songs of the week

5 Best New Songs of the Week

Every week Vulture highlights the best new music. If the song is worthy of your ears and attention, you will find it here. Read our picks below, share yours in the comments, and subscribe to the Vulture Playlist for a comprehensive guide to the year’s best music.

Sean Price ft. DOOM, “Negus”
Nuclear war may be imminent, but all is not lost: We’ve been gifted a new DOOM single. Better yet, rap’s greatest villain will drop a song every week for the next 14 weeks as part of a project called The Missing Notebook Rhymes in partnership with Adult Swim. First up is “Negus,” by the late Sean Price, where he raps over a wailing, siren-like guitar riff and simplistic drum loop. He slowly enunciates his rhymes, offering threatening lyric after threatening lyric. DOOM, while only billed as featured on the song, raps the second verse (of which there are only two), doing his usual shtick of lacing together pop-culture references with brags and barbs, offering intricate rhymes in his unmistakable husky voice. Let’s hope we make it to week 14. —Ethan Sapienza (@ClickTheMovie)

Cassie ft. G-Eazy, “Love a Loser”
Cassie might be the most inconsistent singer of the last ten years. She has approximately one album to speak of, released over a decade ago, and while it produced a modern R&B gem in “Me & U,” little else ever emerged from her potential. Her next project didn’t come for another seven years, in the form of a mixtape, because what label would invest in an album budget by then? In some ways, what Cassie is doing could be admired. She creates music only when she wants to, and it’s never been uneven: Take her latest, “Love a Loser,” released for the hell of it last week. It’s an intoxicating fever dream of a song that tries to be clear-eyed in its perspective on a lover. “Is it me or is it the drugs,” she wonders about the real attraction. (Meanwhile, G-Eazy seemingly exists on this song just to throw subliminals at his ex Lana Del Rey.) To everyone else, Cassie might seem like a prop in Diddy’s world, but her increasingly underrated music career — when she chooses to remember she has one — seems to answer to no one. —Dee Lockett (@Dee_Lockett)

Destroyer, “Sky’s Grey”
Destroyer’s Dan Bejar is cursed with a sense of melody that makes even the bleakest lyrics seem like wistful memories. On “Sky’s Grey,” the genuinely pretty first single from his upcoming album, ken, he drops ominous lines like, “should have seen it coming” and “I’ve been working on the new Oliver Twist,” and, uh, “bombs in the city, plays in the sticks.” Bejar is not the most literal guy, but it doesn’t take much imagination to hear a song that exists as a means of grappling with the state of things. But even when he’s coming at problems as grand and inscrutable as the way the world is, Bejar’s got an easy swing, like an academic who really knows his shit and can explain it to anyone in an appealing way — sort of like Neil deGrasse Tyson before he overdid it and got annoying. —Sam Hockley-Smith (@shockleysmith)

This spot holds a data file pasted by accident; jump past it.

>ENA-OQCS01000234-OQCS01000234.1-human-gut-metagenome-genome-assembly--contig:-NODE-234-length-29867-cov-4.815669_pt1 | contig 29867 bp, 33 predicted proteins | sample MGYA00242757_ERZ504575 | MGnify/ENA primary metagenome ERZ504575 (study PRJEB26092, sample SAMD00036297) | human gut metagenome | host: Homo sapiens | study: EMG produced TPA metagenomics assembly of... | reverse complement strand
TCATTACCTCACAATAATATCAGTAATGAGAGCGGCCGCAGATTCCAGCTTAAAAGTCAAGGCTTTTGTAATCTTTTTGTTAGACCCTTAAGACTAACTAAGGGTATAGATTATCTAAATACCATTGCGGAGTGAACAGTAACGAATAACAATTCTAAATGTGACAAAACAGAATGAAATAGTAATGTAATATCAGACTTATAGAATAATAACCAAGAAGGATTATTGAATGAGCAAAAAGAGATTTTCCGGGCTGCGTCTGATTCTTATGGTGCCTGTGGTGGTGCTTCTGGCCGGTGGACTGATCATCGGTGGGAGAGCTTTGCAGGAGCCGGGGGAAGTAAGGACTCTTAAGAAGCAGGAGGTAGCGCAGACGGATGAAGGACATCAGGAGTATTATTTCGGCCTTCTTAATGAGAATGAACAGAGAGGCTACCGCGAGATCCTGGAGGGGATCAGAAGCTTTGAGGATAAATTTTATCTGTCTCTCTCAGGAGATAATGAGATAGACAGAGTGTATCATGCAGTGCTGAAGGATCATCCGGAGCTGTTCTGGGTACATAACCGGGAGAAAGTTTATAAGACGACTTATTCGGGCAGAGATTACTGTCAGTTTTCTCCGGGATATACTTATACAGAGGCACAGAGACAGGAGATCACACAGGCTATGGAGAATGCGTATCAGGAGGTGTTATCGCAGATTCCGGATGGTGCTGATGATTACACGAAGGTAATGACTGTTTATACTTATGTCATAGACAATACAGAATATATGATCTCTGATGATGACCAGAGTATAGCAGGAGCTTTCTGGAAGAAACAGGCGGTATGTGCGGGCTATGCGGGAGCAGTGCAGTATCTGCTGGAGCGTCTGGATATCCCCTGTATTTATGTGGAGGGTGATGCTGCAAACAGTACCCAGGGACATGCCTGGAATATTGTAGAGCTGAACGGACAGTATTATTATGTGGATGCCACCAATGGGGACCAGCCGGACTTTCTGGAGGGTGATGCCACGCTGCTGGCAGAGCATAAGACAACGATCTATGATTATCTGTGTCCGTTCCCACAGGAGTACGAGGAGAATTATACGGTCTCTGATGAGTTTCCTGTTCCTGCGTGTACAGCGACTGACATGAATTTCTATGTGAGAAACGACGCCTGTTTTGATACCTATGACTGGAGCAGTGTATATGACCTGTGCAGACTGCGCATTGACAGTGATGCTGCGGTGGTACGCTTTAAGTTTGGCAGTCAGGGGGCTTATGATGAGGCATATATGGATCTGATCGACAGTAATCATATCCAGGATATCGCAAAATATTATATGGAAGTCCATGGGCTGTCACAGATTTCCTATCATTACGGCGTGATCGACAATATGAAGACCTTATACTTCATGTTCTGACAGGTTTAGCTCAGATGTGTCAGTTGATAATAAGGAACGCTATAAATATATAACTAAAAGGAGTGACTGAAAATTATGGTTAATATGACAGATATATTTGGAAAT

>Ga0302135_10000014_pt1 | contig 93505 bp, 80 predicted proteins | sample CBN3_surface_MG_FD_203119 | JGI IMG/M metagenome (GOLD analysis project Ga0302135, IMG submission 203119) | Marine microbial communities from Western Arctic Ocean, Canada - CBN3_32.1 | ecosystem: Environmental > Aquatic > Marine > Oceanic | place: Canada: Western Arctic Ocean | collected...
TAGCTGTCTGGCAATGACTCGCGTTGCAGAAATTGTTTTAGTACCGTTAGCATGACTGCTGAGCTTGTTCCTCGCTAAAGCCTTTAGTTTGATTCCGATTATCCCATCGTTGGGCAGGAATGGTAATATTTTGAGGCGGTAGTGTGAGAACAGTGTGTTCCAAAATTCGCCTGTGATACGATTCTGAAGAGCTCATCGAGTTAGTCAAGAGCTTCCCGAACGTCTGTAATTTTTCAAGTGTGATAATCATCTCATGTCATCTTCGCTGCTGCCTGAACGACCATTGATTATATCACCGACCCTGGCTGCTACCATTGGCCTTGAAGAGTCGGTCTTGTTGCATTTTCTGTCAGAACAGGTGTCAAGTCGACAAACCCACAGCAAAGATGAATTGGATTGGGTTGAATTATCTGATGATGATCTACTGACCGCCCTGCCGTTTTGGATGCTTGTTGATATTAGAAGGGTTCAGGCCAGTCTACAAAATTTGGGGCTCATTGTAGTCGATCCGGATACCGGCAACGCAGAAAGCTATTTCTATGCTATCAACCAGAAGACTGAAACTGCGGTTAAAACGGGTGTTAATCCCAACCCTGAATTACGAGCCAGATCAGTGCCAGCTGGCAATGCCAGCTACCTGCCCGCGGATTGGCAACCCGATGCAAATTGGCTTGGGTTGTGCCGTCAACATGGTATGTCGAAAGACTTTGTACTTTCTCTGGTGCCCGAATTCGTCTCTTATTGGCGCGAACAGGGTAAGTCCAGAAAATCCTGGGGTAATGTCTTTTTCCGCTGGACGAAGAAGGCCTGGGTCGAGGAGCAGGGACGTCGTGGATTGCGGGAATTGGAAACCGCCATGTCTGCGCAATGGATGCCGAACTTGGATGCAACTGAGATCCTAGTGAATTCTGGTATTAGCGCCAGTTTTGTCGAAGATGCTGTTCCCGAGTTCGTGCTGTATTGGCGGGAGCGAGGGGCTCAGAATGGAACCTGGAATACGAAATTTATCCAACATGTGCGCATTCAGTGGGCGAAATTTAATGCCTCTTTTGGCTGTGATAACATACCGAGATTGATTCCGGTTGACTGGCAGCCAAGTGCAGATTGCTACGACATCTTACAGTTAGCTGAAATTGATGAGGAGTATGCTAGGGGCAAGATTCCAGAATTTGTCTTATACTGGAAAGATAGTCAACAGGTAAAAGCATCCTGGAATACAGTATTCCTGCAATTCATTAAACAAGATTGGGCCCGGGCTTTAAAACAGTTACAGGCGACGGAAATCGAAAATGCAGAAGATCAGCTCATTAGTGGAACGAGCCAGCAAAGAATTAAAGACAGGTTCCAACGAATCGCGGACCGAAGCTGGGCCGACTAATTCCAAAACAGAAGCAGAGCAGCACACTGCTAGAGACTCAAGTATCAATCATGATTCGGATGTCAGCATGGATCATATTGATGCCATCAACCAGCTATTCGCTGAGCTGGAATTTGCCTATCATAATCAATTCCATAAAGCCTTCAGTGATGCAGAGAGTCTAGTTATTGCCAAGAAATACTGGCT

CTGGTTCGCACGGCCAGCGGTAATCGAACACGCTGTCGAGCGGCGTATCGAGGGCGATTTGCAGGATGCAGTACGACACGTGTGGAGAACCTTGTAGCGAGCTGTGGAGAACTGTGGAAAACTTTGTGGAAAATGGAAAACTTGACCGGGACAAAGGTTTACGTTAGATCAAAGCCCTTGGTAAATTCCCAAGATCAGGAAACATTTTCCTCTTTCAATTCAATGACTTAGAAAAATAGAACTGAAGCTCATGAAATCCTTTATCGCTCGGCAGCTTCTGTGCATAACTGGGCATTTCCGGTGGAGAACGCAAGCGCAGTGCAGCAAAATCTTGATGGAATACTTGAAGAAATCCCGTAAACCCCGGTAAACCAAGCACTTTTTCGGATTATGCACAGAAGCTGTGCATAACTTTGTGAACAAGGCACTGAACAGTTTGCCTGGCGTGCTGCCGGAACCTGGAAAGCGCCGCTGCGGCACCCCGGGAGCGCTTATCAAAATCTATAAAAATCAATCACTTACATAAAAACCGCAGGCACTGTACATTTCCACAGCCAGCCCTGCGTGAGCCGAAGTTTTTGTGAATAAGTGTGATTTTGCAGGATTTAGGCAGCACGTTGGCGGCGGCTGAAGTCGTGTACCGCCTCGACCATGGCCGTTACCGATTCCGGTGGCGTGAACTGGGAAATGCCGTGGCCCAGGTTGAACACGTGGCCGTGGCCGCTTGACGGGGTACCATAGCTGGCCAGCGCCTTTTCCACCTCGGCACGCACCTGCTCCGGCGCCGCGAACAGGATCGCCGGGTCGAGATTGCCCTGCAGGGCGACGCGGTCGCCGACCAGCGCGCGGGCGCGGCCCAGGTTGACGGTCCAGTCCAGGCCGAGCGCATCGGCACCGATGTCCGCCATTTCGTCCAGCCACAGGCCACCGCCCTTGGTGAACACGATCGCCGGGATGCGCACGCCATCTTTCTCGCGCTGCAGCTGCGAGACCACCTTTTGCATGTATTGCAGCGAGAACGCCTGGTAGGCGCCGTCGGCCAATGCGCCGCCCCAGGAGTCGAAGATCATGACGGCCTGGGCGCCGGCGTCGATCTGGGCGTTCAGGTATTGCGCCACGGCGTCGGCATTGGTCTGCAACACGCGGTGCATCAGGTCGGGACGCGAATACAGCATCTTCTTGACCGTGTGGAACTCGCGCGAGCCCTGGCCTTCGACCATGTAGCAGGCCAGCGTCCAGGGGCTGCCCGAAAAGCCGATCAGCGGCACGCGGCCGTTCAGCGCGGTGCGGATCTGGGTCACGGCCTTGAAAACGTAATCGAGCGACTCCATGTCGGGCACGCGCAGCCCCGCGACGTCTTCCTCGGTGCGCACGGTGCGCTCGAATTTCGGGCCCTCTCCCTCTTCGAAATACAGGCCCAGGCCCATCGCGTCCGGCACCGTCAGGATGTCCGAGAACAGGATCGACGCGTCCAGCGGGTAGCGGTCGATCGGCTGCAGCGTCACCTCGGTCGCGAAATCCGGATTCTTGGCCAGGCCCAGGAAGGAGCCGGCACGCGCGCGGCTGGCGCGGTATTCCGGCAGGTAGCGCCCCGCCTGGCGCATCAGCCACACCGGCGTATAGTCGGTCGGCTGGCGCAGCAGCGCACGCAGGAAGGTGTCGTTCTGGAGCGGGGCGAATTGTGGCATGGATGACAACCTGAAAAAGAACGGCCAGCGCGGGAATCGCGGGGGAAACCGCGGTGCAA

Miss Eaves, “Food Porn”
If you watched Sunday’s Insecure, you already heard a song from Brooklyn rapper Miss Eaves and likely didn’t know it. One of the raunchiest cuts from her unapologetic debut album, Feminasty, “Hump Day,” soundtracked poor Issa’s masturbation disaster. That song isn’t shy about Miss Eaves’s ability to satisfy her desires her damn self — “Hand down my pants I flick the bean” — and the rest of the album shares a blunt matter-of-factness similar to the CupcakKes and Azealia Bankses of the rap game. “Food Porn” is a song that takes her sexual appetite literally, making the seemingly innocent process of cooking a meal into an erotic act: “Rolling around with tomato / My knife hits the juices flow / Lick it, tossing a salad / Put my hands in it.” It’s what Katy Perry’s “Bon Appétit” would’ve been if she didn’t have to pander to radio. —DL

Brockhampton, “Swamp”
Not too long ago, a dominant rap trend — most often espoused by DJ Khaled or people in DJ Khaled’s orbit, but really one that goes as far back as Illmatic-era Nas — was that relentlessly grinding toward a goal at the expense of mental health and sleep was not only essential, but honorable too. If you didn’t succeed, it’s because you weren’t hustling hard enough. Why sleep when you could work? I’m not implying the Brockhampton collective of rappers-producers-designers are lazy — a cursory glance at their YouTube channel immediately proves otherwise — but that they embody the youthful spirit of “laziness,” when good ideas or creative concepts spring forth from minds that have time to think about nothing for a little while every day. “Swamp,” their latest and best song, is overwhelming, funny, and creative. You’ll probably wonder if it could exist without Odd Future, and then you’ll probably feel cynical for wondering that because it’s completely beside the point. —SH-S

5 Best New Songs of the Week